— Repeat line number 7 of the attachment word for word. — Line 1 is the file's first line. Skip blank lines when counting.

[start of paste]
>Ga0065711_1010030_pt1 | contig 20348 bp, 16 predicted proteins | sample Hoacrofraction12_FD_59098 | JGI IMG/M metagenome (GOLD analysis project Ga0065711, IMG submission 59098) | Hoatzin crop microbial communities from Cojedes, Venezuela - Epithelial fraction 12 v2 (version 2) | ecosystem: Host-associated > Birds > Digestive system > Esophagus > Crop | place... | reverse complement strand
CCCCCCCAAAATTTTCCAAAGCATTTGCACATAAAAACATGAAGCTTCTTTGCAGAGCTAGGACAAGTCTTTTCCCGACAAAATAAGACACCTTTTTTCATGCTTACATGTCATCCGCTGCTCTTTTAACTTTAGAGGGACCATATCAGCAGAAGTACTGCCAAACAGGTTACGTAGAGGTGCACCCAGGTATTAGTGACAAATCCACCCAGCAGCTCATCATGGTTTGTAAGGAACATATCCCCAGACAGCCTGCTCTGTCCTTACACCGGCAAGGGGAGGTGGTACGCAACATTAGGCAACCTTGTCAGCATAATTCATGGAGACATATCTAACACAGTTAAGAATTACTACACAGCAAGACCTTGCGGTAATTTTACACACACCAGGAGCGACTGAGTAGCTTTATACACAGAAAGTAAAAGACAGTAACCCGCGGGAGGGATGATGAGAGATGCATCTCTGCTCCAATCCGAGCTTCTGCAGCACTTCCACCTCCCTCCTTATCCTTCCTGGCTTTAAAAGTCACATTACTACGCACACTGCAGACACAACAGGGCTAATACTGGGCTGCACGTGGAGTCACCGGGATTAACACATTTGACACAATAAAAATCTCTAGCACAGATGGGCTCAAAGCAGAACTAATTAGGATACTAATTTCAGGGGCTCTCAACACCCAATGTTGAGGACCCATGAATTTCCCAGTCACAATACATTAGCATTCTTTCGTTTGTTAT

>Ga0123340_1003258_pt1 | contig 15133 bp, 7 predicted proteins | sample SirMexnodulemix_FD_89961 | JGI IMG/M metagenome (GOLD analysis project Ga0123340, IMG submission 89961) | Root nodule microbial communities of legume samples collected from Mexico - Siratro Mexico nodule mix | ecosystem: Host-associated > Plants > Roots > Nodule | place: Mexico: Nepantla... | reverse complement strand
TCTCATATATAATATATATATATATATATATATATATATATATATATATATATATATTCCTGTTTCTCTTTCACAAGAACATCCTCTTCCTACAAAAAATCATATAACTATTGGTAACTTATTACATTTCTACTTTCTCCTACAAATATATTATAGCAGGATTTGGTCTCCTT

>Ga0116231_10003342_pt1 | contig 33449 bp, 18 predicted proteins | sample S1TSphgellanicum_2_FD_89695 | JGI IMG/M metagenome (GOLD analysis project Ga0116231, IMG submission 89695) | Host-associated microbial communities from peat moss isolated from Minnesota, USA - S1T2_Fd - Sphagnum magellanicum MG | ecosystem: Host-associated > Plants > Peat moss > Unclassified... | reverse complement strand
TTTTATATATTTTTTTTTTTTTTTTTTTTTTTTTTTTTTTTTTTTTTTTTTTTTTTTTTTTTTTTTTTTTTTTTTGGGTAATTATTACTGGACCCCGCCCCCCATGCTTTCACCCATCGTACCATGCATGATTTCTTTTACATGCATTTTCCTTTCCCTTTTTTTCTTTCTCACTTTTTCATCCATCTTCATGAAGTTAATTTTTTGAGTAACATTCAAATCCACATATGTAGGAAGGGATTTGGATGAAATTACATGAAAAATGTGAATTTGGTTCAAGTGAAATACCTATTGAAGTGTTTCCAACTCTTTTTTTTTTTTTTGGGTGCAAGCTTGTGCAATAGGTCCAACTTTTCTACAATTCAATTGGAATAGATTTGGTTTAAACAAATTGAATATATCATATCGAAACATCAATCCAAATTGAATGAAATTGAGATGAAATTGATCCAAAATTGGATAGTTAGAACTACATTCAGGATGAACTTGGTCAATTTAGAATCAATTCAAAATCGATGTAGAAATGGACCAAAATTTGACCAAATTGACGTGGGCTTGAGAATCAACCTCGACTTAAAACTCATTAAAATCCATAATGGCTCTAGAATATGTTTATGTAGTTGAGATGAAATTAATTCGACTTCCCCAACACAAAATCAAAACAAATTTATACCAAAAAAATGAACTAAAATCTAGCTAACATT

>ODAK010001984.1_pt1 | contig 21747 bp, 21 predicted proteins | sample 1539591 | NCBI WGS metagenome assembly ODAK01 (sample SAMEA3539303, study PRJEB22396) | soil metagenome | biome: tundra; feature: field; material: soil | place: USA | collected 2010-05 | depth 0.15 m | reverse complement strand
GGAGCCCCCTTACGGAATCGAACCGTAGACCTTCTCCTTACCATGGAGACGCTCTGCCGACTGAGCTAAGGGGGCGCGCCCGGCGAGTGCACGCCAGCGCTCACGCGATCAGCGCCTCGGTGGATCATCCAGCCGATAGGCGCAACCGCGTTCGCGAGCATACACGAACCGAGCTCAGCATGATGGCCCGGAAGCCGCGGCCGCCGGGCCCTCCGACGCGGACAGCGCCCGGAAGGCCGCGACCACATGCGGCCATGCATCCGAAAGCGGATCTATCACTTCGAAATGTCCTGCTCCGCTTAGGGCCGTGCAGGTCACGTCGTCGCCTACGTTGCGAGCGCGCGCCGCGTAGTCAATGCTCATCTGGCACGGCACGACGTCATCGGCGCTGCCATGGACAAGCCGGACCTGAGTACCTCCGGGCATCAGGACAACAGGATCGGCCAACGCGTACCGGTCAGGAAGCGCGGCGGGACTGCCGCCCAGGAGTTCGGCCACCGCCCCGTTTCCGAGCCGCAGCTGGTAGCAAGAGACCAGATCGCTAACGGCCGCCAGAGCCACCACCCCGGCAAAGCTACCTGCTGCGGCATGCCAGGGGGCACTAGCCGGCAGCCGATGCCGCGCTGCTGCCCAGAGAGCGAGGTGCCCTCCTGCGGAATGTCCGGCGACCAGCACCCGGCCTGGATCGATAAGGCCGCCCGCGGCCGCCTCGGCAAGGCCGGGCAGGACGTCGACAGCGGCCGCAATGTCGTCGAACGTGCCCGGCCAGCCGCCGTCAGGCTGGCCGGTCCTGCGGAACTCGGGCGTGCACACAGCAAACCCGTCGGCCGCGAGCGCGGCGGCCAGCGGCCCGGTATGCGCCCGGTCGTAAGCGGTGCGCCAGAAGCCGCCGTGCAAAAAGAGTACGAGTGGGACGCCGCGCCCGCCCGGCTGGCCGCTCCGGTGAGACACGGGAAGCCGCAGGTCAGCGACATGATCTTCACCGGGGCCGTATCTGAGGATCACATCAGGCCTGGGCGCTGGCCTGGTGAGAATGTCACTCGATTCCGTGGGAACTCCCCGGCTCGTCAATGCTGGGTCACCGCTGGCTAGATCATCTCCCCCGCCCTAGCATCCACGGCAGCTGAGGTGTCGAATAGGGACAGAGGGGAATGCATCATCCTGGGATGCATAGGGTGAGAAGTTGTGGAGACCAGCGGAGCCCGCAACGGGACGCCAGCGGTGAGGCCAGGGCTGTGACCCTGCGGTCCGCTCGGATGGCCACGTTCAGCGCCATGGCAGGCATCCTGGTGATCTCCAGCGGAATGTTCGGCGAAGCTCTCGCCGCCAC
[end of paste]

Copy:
>ODAK010001984.1_pt1 | contig 21747 bp, 21 predicted proteins | sample 1539591 | NCBI WGS metagenome assembly ODAK01 (sample SAMEA3539303, study PRJEB22396) | soil metagenome | biome: tundra; feature: field; material: soil | place: USA | collected 2010-05 | depth 0.15 m | reverse complement strand